It is passion, drive, the entrepreneurial spirit and the belief that anything is possible that made America what it was for our pioneering forefathers and is for us, today. Leaving a known world behind and trekking half way across the world to a new land was not for the fearful. The fearful never left. Those who made the decision had strength, endurance, passion, spirit and yes, faith. Their belief system was different than those they left behind; they created rather than merely lived the life they were given. They decided to create their future; not doing so would be internal death.
Creation. Passion. Living in a world driven by hope, faith, spirit and unity rather than fear, mistrust and greed - isn't that the way we are all fundamentally designed at our core? In a world untouched by external forces (i.e., The Gods Must be Crazy), and if not faced with the need to survive, isn't life so much more rewarding when we share, reach out, give something of ourselves to another person, another world?
But 2008 isn't 1776 and America is indeed a different place. Today, America's melting pot is much more than a chicken broth soup made up of northern Europeans. It's vast and diverse with one subculture on top of another. Many fear each other and in other pockets, people embrace each other, try to learn from one another, and move forward in their lives in a positive way as a result of each encounter.
In this vast diverse new world, we meet Asian faces with southern accents, black faces with hybrid German/American accents, elderly Mexicans and Chinese who don't speak a word of English and rely on their children for translation, first generation Indians who were heads of their class at Stanford and Yale, twenty year old Koreans running profitable companies -- all of it here in this big country we call America.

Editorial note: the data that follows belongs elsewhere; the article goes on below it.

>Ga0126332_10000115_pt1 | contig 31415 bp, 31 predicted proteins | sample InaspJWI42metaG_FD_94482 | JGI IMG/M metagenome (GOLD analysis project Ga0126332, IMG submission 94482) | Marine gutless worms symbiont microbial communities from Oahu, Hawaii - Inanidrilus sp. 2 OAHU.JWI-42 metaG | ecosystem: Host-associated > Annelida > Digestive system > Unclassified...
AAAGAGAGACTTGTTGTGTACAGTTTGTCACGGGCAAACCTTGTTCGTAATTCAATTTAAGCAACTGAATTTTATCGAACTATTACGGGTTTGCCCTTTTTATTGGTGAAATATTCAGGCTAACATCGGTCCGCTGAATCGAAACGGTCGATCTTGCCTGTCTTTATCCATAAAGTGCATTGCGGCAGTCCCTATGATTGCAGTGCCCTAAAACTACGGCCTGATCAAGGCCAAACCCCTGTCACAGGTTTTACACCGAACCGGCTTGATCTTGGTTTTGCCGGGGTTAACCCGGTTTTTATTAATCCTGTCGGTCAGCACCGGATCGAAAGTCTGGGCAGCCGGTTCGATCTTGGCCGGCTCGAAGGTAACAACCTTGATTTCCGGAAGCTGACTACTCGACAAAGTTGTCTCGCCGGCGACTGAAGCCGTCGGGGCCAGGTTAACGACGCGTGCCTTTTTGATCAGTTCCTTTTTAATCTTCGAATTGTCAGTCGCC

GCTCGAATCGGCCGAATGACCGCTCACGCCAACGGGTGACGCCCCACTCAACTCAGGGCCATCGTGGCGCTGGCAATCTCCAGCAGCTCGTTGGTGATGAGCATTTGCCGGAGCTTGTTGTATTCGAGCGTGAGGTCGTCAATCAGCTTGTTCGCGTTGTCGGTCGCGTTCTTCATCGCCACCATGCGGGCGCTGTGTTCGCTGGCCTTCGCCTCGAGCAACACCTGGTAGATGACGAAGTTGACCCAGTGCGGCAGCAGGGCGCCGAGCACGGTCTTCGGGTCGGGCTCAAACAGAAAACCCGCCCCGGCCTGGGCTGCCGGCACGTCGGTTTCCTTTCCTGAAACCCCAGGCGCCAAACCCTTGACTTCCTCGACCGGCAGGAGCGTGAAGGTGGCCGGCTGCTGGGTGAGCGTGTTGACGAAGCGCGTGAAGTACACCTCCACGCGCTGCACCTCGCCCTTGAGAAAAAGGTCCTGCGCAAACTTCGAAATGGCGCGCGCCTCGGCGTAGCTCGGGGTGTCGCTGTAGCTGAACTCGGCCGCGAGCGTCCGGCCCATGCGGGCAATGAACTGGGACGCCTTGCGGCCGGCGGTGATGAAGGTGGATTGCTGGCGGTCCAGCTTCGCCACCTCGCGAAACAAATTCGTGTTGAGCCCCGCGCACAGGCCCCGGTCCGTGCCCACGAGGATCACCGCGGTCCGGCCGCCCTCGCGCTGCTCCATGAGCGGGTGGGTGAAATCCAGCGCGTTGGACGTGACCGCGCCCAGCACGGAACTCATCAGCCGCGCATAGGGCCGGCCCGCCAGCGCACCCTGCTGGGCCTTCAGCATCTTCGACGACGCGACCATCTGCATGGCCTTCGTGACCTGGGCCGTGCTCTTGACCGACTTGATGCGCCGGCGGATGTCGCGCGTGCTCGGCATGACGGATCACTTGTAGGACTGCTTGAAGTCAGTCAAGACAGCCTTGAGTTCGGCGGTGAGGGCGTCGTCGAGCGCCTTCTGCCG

The American family is no longer "Leave it to Beaver" or "The Lucy Show," in black and white, nor is it the Katherine Hepburn looking mom with the floral apron she got from her mother which was passed down from her own. The average American mom doesn't have time to bake cookies several times a week and the Shake-and-Bake boxes from the 1970s that were a godsend for busy moms have transitioned into a lifestyle that has become all about efficiency.
That efficient lifestyle paved the way for higher productivity, with two parents working and innovation moving at a pace we might be proud of, yet now, some of us are starting to ask ourselves: what's the trade off? How do we keep up? Perhaps the Singularity really is upon us. Who can be sure? One thing is for sure. People around me are not just fed up with a declining economy or uncertain about what we're doing in Iraq, but they're overwhelmed with the lifestyle that the new America has created through our need to innovate and work ten hour days. All for the lifestyle of the American dream. As my international pals say: Americans live to work and we work to live.